Morris jpeg

Dr. Morris Scantlebury

diplomate ABPN, CSCN (EEG)


Associate Professor

Cumming School of Medicine, Department of Pediatrics

Child Health & Wellness Researcher

Alberta Children's Hospital Research Institute, Owerko Centre

Full Member

Hotchkiss Brain Institute

Contact information

Web presence

Phone number

Office: 403-220-5045


Office : HMRB278
Laboratory: HMRB291

Preferred method of communication

Administrative Assistant

Angie Lamb

T: 403.210.8635 | E:




Certification in Child Neurology, American Board of Psychiatry and Neurology, 2011

Barbados Medical Council License #990, Barbados,


Dr. Morris Scantlebury is an Associate Professor in the Departments of Pediatrics and Clinical Neurosciences at the University of Calgary. He also is a pediatric neurologist at the Alberta Children’s Hospital in Calgary and is a member of the Alberta Children’s Hospital Research Institute, Hotchkiss Brain Institute and Owerko   . Dr. Scantlebury has a broad background in pediatric epilepsy research. His current research focus is to identify new treatments for the catastrophic infantile spasms syndrome. Dr. Scantlebury also investigates the mechanisms of febrile seizures, which is the most common form of seizures to affect children.


Areas of Research


The principal foci of our laboratory are 1) to find better treatments for infantile spasms and 2) to prevent the development of epilepsy following atypical febrile seizures in children.

My research has focused on the development and characterization of models of pediatric epilepsy syndromes. I have so far developed a model of temporal lobe epilepsy following atypical febrile seizures and a model of symptomatic infantile spasm syndrome. In a collaborative approach, our laboratory utilizes long-term EEG and behavioral assessments  in conjunction with molecular, biochemical, pharmacological and electrophysiological techniques to understand the factors underlying seizure/epileptogenesis in the animal models. Our overall goal is to use this increased understanding derived from the animal models to guide the discovery of novel targets for therapeutic intervention that can be rapidly translated to clinical practise.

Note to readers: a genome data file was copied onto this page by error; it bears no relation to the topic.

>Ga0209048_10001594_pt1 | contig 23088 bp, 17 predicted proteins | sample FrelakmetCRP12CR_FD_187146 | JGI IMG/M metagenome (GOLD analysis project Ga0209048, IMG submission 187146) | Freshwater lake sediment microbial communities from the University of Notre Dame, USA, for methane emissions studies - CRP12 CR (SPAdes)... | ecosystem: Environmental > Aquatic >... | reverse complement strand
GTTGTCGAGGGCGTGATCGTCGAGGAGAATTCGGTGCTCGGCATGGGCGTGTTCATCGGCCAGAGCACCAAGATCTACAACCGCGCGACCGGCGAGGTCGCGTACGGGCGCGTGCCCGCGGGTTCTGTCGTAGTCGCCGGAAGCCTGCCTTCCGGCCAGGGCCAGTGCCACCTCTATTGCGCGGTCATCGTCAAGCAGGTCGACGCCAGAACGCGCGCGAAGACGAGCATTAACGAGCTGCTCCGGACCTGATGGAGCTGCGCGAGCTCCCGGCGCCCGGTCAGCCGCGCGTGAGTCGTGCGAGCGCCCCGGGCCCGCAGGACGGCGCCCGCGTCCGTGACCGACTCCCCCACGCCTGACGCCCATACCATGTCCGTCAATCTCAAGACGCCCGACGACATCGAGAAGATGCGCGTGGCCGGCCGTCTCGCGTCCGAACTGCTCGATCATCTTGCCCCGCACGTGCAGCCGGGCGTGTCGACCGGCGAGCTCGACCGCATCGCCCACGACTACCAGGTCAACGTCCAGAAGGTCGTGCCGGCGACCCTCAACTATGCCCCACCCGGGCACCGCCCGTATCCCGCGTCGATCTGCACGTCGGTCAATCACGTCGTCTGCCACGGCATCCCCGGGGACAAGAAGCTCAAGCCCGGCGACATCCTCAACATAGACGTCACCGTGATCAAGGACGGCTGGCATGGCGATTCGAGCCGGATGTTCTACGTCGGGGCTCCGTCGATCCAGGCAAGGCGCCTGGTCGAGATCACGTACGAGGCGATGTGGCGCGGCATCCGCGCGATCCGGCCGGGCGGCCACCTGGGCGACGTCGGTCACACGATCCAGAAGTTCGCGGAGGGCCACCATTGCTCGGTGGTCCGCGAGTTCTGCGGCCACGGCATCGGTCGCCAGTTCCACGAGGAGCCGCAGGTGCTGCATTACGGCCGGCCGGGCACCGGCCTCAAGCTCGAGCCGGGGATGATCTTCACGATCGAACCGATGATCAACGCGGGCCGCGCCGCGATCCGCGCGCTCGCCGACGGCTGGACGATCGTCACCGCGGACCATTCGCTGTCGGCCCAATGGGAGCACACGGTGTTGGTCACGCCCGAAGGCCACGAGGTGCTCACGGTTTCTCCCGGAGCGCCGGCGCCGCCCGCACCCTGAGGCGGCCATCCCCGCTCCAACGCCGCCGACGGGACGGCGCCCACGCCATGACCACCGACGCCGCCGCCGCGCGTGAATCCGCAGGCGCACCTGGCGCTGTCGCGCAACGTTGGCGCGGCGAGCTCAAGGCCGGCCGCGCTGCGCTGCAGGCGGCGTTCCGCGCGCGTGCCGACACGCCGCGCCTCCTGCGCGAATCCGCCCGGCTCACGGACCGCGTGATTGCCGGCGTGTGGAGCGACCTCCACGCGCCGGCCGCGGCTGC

Participation in university strategic initiatives


Acid sensing ion channels (ASIC 1a) and the ketogenic diet in infantile spasms

The Infantile Spasms syndrome is a rare but devastating epilepsy for which treatment oftentimes do not work. Because of this, children with infantile spasms frequently develop other seizure types and do not learn to talk, walk or care for themselves. Moreover one third of children with infantile spasms will die due to the uncontrolled seizures. A high fat low carbohydrate diet known as the ketogenic diet is emerging as an effective treatment for infantile spasms even in those patients who do not respond to current first-line treatments. The diet however is fraught with side effects and difficult for patients tolerate. It is important to determine how the diet works in infantile spasms so that safe, effective and tolerable treatments can be developed. This timely proposal is directed at uncovering precisely how the ketogenic diet works in infantile spasms. We've discovered in a model of infantile spasms that the ketogenic diet works by making the brain acidic. Correcting this acidity significantly attenuated the antiseizure effects of the ketogenic diet. We hypothesized that the acidity in the brain induced by the ketogenic diet works to control seizures by activating acid sensing ion channels. Preliminary results from our lab show that deleting these channels in the brain using advanced gene editing techniques abolished the antiseizure effects of the ketogenic diet. Now we aim to 1) determine how acid sensing ion channels are involved in the anti-seizure effects of the ketogenic diet, 2) determine whether acid sensing ion channels in all brain cells are involved in the ketogenic diet's antiseizure effects or a subtype thereof 3) to test new treatments that will strengthen the ability of acidosis to activate acid sensing ion channels for the treatment of infantile spasms. The goal is to identify a treatment strategy for infantile spasms that will bring us one step closer to eliminating this catastrophic form of epilepsy from the pediatric population. 

TRPV1 and Febrile Seizures